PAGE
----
Dodd (D) as of Sunday favored Paulson bill but with reciprocity for homeowners, and with oversight provisions. Boehner (R) favored bill as proposed. Not a dem - rep dichotomy - govt in bed with the business/finance community the issue. and isn't oversight tasked to the administrative bureaucracy more than the congress?

Dodd thought his bill in July would fix Fannie and Freddie

methinks "reciprocity"= throwing cash at folks who simple don't earn enough to hold their homes.

Peddling false hope is really a sleazy thing to do, I think. But what do I know; I'm just a grizzled former real estate lawyer who actually understands the foreclosure and bankructcy process.. Maybe if I went to Harvard and was a wonderful "community activist" I could turn water into wine and let these people pay off their mortgages. Being one of those poor shlubs "on the commuter train' I can't. Neither can Chris Dodd.

 

 

dude - obama hasn't made any

dude - obama hasn't made any sort of proposal re bailouts. why do you hold doing well in school and getting into harvard, and being a community activist against the man?

dodd came across as wishy-washy on the whole issue, anyway. fannie and freddie have been runaway trains for a long time now, havent' they? don't hold dodd up as a straw man.

two things, though: 1) if you "bail out" some little guys who can show the prospect of paying forward while keeping their home, you are in effect helping to ameliorate a portion of the toxic debt poisoning the financial system. and there is more of this still to be revealed, too. keeping down foreclosers keeps some of those credit vehicles from being trash.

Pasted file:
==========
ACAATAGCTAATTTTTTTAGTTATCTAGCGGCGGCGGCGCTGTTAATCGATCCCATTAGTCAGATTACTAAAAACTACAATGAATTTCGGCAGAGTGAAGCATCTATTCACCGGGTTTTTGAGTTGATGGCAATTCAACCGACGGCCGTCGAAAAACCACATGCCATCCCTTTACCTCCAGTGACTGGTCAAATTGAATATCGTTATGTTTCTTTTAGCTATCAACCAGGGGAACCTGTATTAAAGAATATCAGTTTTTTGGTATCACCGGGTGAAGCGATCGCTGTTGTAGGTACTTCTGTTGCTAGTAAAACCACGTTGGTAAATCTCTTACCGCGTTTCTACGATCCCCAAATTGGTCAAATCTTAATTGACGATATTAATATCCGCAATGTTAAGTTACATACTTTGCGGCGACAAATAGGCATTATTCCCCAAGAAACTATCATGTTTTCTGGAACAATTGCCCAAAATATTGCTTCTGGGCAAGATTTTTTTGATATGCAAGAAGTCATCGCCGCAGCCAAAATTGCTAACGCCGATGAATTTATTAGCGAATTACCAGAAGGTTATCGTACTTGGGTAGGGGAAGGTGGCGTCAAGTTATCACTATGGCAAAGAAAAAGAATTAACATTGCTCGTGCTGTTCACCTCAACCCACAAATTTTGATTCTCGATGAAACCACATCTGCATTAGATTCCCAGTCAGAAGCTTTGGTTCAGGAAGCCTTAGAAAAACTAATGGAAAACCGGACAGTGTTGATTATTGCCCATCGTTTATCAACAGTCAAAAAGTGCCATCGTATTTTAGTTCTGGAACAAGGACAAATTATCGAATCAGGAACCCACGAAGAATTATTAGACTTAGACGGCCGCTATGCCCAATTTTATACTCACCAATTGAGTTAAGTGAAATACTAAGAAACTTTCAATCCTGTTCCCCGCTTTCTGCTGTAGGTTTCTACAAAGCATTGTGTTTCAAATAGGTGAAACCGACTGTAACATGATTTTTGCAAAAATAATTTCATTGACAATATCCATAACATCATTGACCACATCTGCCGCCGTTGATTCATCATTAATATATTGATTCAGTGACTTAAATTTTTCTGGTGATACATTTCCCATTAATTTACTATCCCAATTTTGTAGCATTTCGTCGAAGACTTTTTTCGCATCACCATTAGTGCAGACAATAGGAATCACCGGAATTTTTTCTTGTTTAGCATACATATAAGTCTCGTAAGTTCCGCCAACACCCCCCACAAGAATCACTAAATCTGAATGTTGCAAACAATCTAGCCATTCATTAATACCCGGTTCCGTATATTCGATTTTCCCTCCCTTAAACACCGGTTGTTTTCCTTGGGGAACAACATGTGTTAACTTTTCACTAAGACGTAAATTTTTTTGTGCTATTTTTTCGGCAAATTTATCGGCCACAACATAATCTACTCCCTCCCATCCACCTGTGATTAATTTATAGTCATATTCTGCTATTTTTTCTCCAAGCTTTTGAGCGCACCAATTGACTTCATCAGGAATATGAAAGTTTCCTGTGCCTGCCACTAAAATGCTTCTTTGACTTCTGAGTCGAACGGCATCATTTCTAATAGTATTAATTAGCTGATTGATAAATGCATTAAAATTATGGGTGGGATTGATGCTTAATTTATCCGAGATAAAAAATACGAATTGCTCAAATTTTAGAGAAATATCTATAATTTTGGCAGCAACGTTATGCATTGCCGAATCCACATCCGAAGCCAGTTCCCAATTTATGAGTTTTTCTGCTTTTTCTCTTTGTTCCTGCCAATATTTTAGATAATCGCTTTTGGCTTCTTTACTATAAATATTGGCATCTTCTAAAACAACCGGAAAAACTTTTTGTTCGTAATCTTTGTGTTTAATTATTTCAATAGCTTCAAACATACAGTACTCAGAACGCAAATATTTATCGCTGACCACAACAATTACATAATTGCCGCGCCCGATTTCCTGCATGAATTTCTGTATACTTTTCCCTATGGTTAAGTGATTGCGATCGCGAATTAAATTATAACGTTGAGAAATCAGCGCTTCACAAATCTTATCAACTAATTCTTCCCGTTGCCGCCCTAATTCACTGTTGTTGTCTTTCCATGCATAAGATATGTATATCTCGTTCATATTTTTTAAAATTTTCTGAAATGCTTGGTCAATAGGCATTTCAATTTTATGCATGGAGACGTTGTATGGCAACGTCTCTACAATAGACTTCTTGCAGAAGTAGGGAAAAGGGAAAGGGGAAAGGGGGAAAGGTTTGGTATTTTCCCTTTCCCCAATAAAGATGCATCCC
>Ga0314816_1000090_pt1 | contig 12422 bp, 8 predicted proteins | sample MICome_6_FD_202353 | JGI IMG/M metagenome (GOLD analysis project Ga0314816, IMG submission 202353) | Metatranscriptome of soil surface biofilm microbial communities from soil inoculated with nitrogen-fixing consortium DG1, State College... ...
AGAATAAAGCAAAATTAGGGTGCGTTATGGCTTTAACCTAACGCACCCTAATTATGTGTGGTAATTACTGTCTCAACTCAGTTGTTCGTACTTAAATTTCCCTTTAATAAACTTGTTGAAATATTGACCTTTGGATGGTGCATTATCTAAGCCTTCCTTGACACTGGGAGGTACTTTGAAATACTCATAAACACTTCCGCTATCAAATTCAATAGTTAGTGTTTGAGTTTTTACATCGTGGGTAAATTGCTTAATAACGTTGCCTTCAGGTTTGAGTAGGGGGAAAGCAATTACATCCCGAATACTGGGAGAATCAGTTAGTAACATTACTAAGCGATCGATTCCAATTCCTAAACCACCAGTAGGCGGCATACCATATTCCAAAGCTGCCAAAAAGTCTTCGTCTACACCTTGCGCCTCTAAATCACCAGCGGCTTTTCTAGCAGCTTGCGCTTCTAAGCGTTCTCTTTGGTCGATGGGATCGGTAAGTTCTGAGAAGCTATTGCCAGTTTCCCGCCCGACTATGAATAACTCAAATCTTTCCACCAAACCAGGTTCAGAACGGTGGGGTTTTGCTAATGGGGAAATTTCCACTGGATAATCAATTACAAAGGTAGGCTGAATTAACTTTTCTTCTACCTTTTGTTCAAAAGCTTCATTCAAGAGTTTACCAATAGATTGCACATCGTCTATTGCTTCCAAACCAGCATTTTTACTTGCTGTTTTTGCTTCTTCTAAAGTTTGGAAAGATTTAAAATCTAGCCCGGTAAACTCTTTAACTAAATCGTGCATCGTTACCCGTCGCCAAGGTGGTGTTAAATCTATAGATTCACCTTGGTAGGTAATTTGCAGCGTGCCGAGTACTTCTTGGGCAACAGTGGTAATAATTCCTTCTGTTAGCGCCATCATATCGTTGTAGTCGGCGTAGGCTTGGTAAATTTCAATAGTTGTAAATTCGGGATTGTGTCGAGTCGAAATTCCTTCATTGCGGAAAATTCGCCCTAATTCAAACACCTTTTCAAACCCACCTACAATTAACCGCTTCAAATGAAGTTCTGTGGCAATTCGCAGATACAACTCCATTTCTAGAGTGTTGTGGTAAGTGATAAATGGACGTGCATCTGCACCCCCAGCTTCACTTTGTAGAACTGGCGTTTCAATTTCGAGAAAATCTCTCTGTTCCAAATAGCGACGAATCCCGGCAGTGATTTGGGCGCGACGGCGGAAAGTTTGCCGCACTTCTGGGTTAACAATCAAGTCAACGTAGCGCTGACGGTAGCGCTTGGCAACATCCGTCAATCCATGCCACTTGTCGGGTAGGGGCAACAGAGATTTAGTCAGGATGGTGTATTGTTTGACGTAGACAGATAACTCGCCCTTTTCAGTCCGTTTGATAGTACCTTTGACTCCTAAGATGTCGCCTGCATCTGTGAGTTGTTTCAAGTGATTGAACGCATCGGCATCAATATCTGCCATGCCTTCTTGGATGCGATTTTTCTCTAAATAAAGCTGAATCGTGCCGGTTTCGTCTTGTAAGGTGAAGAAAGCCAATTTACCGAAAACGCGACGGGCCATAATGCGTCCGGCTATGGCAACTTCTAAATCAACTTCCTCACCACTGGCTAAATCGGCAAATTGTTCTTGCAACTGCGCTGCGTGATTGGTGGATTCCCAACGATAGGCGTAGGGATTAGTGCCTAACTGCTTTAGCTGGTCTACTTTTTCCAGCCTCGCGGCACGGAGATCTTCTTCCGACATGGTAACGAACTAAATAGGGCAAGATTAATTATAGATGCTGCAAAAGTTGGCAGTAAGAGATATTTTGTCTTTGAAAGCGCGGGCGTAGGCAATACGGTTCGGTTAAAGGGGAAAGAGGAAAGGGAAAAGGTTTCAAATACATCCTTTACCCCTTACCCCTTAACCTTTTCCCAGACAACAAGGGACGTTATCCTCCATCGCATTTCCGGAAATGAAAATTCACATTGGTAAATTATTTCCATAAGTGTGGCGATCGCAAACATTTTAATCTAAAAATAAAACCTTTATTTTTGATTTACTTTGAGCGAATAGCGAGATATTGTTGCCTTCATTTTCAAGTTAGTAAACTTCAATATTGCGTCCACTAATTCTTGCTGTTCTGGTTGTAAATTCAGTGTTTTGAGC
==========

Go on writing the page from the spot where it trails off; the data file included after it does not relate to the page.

2) while i too get pissed off that many people overspent and acted irresponsibly, and that their actions negatively impact me (who bought at bottom end of market five years ago, 30-year fixed mortgage we could afford), i don't think these people can be herded into pens by type. it's not just lower-class people, but middle-class people who wound up going beyond their range, too. besides, everyone was encouraged to try and own a home - nuclear familes and home ownership = moral behavior. at the same time, a bubble was being created, unemployment was creeping up, and wages stagnated. hey - a lot of decent people just got caught in the squeeze - its not all greed and stupidity.

I forgot more about real estate finance

Then Dodd and Obama together ever knew.

There isn't a rational banker out there who wants to take back a house in this market from someone who has some ability to eventually get current again on their loan. But what the Left wants is to create an entitlement program for people who will never be able to afford the P&I on the house they bought. (i.e. ACORN)  This is just going to make the crisis longer and more expensive.